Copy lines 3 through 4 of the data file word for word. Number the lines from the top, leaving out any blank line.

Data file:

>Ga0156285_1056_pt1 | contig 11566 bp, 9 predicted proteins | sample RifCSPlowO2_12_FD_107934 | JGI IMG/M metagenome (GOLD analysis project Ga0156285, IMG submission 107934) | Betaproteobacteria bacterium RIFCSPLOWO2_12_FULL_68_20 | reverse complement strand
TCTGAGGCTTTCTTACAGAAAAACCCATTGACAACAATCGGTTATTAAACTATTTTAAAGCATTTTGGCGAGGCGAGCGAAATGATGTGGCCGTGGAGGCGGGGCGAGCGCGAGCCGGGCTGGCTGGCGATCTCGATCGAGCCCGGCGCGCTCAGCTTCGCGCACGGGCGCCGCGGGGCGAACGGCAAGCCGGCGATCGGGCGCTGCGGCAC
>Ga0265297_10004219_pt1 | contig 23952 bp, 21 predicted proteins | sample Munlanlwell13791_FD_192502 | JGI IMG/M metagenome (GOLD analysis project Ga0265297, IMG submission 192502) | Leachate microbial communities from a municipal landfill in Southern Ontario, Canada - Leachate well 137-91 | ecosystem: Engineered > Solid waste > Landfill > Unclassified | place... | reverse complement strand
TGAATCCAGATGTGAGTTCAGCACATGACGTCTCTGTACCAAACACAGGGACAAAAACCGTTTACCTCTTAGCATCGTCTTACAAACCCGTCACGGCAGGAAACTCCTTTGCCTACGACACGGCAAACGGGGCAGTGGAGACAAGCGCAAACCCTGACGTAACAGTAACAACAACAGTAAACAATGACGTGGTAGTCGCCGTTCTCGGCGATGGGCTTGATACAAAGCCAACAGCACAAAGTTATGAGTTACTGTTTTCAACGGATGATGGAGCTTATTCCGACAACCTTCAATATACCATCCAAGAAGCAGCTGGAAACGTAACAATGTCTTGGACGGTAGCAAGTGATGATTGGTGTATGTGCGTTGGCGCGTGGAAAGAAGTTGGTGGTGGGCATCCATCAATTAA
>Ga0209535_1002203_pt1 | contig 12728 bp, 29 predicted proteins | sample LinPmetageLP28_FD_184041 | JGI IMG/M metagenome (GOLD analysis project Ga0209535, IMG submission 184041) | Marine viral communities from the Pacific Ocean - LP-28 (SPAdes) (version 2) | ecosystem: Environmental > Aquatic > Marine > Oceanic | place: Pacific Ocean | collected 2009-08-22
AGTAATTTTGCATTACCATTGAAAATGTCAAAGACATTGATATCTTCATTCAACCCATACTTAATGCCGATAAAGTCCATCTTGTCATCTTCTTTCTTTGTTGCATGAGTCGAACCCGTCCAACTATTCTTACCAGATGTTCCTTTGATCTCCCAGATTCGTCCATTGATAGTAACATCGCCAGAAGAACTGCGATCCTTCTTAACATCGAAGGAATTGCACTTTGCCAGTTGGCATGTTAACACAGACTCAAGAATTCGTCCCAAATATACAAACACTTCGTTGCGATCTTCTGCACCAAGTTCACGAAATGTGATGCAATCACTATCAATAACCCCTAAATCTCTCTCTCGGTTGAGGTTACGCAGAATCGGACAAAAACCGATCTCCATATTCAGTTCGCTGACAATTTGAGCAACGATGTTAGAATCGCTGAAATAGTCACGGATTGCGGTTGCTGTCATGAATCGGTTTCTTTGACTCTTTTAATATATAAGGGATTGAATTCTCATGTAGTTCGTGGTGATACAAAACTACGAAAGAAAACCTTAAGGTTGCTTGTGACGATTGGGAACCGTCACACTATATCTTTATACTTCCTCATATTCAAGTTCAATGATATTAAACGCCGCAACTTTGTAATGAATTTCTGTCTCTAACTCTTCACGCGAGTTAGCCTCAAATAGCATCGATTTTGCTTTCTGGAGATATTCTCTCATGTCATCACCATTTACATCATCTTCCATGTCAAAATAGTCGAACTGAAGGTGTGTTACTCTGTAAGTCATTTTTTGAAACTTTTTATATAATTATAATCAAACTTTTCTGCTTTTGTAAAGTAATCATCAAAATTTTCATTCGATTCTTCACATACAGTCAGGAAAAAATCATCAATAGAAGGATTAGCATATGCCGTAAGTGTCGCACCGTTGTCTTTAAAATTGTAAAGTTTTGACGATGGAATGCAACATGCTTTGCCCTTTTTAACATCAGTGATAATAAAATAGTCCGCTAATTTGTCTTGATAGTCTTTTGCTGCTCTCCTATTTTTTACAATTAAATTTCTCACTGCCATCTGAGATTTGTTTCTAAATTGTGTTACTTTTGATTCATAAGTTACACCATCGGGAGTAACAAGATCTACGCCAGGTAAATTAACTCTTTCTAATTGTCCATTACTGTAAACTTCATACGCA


>Ga0265297_10004219_pt1 | contig 23952 bp, 21 predicted proteins | sample Munlanlwell13791_FD_192502 | JGI IMG/M metagenome (GOLD analysis project Ga0265297, IMG submission 192502) | Leachate microbial communities from a municipal landfill in Southern Ontario, Canada - Leachate well 137-91 | ecosystem: Engineered > Solid waste > Landfill > Unclassified | place... | reverse complement strand
TGAATCCAGATGTGAGTTCAGCACATGACGTCTCTGTACCAAACACAGGGACAAAAACCGTTTACCTCTTAGCATCGTCTTACAAACCCGTCACGGCAGGAAACTCCTTTGCCTACGACACGGCAAACGGGGCAGTGGAGACAAGCGCAAACCCTGACGTAACAGTAACAACAACAGTAAACAATGACGTGGTAGTCGCCGTTCTCGGCGATGGGCTTGATACAAAGCCAACAGCACAAAGTTATGAGTTACTGTTTTCAACGGATGATGGAGCTTATTCCGACAACCTTCAATATACCATCCAAGAAGCAGCTGGAAACGTAACAATGTCTTGGACGGTAGCAAGTGATGATTGGTGTATGTGCGTTGGCGCGTGGAAAGAAGTTGGTGGTGGGCATCCATCAATTAA